David Leonhardt on the imperative of reducing unnecessary medical care:
We want the best possible care, no matter what. Yet we often do not get it because the current system tends to deliver more care even when it means worse care.
It’s not just CT scans. Caesarean births have become more common, with little benefit to babies and significant burden to mothers. Men who would never have died from prostate cancer have been treated for it and left incontinent or impotent. Cardiac stenting and bypasses, with all their side effects, have become popular partly because people believe they reduce heart attacks. For many patients, the evidence suggests, that’s not true.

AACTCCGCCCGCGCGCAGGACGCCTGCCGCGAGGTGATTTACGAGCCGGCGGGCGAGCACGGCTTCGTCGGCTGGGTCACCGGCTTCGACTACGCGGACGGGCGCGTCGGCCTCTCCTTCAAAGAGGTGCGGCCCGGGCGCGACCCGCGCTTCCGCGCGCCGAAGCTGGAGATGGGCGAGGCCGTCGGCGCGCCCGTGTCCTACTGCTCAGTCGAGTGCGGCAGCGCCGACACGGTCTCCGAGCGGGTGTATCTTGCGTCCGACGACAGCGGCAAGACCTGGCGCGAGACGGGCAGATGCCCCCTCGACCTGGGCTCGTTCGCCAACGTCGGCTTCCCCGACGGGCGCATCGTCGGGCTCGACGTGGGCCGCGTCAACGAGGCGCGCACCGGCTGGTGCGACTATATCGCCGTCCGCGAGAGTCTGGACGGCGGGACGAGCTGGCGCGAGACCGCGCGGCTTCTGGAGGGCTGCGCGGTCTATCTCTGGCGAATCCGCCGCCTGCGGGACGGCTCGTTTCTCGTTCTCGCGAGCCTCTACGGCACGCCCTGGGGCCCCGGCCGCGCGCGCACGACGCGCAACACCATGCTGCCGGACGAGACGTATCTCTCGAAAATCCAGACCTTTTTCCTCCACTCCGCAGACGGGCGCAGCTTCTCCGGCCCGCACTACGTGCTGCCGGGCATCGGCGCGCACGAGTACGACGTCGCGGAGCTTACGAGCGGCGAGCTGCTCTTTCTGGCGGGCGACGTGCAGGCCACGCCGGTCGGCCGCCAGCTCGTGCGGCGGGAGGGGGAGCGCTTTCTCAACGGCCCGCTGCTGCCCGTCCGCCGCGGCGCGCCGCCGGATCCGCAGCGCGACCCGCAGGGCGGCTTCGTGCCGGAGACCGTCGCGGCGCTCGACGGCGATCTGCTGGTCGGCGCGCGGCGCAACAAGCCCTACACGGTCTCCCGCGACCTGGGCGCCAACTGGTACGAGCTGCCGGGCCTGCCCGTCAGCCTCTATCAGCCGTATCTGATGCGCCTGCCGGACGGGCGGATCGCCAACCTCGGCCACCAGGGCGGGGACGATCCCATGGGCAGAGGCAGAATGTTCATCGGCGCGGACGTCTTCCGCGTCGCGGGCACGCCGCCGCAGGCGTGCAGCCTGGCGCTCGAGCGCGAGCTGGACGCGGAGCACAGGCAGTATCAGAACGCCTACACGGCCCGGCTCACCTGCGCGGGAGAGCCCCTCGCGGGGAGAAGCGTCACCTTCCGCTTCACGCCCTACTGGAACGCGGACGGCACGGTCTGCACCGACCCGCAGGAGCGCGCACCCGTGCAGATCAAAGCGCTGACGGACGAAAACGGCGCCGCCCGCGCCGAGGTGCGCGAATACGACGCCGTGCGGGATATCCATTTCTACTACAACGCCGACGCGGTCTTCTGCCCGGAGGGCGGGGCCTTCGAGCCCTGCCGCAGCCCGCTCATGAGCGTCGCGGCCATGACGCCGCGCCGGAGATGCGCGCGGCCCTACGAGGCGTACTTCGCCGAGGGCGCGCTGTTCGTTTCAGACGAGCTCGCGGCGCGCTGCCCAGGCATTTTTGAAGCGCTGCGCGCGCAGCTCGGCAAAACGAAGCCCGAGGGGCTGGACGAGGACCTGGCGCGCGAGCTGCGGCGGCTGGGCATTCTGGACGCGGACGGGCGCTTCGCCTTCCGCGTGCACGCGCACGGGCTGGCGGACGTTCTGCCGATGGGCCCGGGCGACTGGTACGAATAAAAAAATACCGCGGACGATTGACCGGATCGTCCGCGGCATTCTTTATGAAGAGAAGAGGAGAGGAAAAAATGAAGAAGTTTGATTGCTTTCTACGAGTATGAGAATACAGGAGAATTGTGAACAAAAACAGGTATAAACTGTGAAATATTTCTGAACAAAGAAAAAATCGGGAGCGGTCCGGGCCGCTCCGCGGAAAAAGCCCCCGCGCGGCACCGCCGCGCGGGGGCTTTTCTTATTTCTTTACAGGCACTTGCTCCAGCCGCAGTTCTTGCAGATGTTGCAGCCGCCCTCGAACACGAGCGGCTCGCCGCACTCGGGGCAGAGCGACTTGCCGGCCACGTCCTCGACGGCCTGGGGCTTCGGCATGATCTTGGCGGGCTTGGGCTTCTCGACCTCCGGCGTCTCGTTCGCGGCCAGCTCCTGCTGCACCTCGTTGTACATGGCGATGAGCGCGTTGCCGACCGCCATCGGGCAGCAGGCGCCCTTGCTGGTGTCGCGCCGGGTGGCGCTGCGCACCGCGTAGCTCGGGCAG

Advocates for less intensive medicine have been too timid about all this. They often come across as bean counters, while the try-anything crowd occupies the moral high ground. The reality, though, is that unnecessary care causes a lot of pain and even death.